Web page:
Acetylcysteine also known as N-acetylcysteine or N-acetyl-L-cysteine (abbreviated NAC) is a derivative of the amino acid L-cysteine. Health benefits come from the fact that amino acids help the body build protein. NAC also provides excellent antioxidant support in the body.
In NAC, which is an acetyl group (COCH3) is attached to the nitrogen atom in cysteine. NAC is then a precursor in the formation glutathione, which is a powerful antioxidant in the body. The thiol (sulfhydryl) group gives glutathione its antioxidant effects as it is able to reduce free radicals by donating electrons to bond with any unpaired electrons found in the body. Unpaired electrons are usually produced by the body in response to damage, illness and stress. Glutathione is stable even when it donates these electrons, hence it is an excellent antioxidant as it doesn't continue the chain effect of grabbing electrons. This is how all antioxidants work.
As well as its powerful antioxidant effect, NAC offers many other health benefits ranging from counteracting poison to remedying lung infections. For example, Acetylcysteine works to treat bronchitis, ear infections, help relieve hangover symptoms, help with symptoms of Lou Gehrig’s disease and heart disease, lower cholesterol, reduce cancer treatment side effects, help with polycystic ovary syndrome, increase immunity against certain strains of influenza, help increase energy and allow the body to recover faster after a sports injury. It may lessen symptoms of these diseases and also reduce common side effects from the medication used to treat these patients.
It is also thought to help in various psychiatric conditions. So far results are looking very good for: bipolar disorder, schizophrenia, Alzheimer’s, depression, cocaine craving, smoking, and obsessive symptoms. It may also help with autism, as this condition may be due to cysteine and related sulfur amino acids depletion.
Acetylcysteine is so powerful, in fact, that it works to help counteract acetaminophen poisoning and carbon monoxide poisoning. Individuals exposed to certain heavy metals like cadmium, mercury or lead often take the medication to help counteract dangerous side effects of exposure.
The supplement also helps prevent an allergic reaction to x-ray dyes and phenytoin (which is an anti-seizure drug) and reduce the side effects of some cancer treatments.
Many hospitals use Acetylcysteine to prevent a crusting over of the windpipe after an individual has received a tracheotomy. In addition, doctors give the medication to those with heavy mucus in the lungs, such as cystic fibrosis or pneumonia patients.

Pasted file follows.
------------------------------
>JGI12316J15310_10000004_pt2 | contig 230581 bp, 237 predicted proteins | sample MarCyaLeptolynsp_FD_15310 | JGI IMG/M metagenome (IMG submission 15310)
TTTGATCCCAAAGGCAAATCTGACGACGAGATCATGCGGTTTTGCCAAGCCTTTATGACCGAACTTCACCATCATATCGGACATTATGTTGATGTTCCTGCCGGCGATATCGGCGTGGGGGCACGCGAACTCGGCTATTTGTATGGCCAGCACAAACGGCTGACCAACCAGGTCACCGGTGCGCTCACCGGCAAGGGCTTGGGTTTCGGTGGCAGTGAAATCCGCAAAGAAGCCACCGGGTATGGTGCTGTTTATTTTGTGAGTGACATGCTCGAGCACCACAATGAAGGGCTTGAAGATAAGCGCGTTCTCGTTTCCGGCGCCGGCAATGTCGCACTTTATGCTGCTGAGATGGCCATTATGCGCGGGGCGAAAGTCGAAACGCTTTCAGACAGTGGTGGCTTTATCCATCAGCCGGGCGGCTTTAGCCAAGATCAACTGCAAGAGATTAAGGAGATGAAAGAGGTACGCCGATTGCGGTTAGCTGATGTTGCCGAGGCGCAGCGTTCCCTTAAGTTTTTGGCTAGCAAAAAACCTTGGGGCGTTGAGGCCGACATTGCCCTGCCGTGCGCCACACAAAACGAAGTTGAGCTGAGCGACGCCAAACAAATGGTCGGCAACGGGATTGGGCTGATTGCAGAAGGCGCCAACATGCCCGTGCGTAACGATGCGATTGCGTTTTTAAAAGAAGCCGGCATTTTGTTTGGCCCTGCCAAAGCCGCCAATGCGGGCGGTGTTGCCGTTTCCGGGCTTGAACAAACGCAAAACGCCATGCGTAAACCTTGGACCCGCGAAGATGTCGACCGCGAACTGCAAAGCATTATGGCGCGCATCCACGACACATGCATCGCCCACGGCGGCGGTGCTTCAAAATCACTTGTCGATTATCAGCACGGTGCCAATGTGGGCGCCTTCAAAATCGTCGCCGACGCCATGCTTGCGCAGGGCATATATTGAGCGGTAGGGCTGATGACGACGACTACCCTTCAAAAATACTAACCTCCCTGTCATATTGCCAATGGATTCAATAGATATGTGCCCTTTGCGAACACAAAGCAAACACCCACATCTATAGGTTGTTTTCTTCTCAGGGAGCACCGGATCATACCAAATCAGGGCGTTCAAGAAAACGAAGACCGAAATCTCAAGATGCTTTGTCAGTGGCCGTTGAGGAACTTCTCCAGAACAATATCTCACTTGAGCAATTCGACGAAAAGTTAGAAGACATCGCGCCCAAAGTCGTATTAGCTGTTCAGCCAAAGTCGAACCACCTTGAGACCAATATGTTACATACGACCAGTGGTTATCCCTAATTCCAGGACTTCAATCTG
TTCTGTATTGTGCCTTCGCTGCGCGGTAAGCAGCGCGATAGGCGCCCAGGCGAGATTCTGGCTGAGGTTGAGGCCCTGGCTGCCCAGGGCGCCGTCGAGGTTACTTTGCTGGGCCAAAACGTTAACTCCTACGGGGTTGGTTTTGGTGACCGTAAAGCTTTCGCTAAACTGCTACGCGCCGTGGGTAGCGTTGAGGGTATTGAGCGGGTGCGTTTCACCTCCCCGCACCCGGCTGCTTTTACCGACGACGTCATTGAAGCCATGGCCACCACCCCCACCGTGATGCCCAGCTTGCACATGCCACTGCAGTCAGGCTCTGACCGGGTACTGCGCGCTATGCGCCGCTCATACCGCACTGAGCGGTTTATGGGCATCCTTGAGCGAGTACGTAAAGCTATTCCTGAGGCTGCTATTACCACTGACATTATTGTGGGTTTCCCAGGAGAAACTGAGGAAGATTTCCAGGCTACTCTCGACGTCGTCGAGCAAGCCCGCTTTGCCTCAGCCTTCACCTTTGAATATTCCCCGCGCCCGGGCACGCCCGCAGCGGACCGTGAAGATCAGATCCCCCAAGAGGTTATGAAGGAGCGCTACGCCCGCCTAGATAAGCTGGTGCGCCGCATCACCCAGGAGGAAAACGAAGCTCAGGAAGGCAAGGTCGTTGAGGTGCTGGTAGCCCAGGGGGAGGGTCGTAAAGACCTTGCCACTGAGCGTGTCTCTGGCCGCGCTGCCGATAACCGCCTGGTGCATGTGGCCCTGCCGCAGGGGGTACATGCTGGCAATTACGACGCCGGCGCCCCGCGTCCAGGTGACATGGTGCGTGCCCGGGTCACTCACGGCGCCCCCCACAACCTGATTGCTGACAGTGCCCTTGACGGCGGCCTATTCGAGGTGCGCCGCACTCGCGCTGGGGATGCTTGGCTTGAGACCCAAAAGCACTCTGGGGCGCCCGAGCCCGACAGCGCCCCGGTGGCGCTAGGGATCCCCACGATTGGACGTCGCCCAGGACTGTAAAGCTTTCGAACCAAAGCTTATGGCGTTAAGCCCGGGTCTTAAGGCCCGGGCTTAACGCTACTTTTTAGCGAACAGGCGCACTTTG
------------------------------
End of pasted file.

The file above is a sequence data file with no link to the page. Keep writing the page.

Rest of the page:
In general, health adults can take 600 mg tablets or capsules, twice daily as a health supplement to improve overall health and immunity. If only one dose is being taken, try to take at night time and on an empty stomach.
When taken as a health supplement for lung problems such as bronchitis or asthma, 200 mg twice a day is recommended.
Using Acetylcysteine as a poison treatment should be performed by a doctor but is usually 140 mg, followed by several doses of 70 mg. Consult a doctor or call 911 immediately if you suspect that you or someone else has ingested dangerous doses of acetaminophen or any other substance.
If taking Acetylcysteine for chest pain that does not go away during rest, take 600 mg three times daily and call your doctor. If the chest pain is sudden or severe, call 911 or head for the nearest hospital for assistance.
Acetylcysteine can be given through an IV to help prevent kidney failure, reduce chest pain during a heart attack and to slow down organ failure. There is research to suggest that taking Acetylcysteine may reduce the risk of stroke and heart attack for kidney disease patients by as much as 40 percent.
Sometimes an inhaler sends the medication directly into the lungs to help treat asthma, pneumonia, emphysema, bronchitis or other lung conditions by reducing mucus in the lungs.
While Acetylcysteine is likely safe for most adults, there are possible side effects such as nausea, diarrhea, vomiting and/or constipation. When inhaled as a medical treatment, side effects may include a runny nose, mouth swelling, drowsiness and/or the feeling of a tightening in the chest.
Because of insufficient medical studies on the effect on pregnant or nursing women, women who are pregnant or nursing should consult their physician before using Acetylcysteine.
Be aware that the supplement may have a powerful, sour odor.
Do not use Acetylcysteine with nitroglycerin, as this can cause the body’s blood flow to increase and the blood vessels to dilate. In addition, activated charcoal interacts with Acetylcysteine if given at the same time to help prevent poisoning and may reduce the effectiveness of both treatments.
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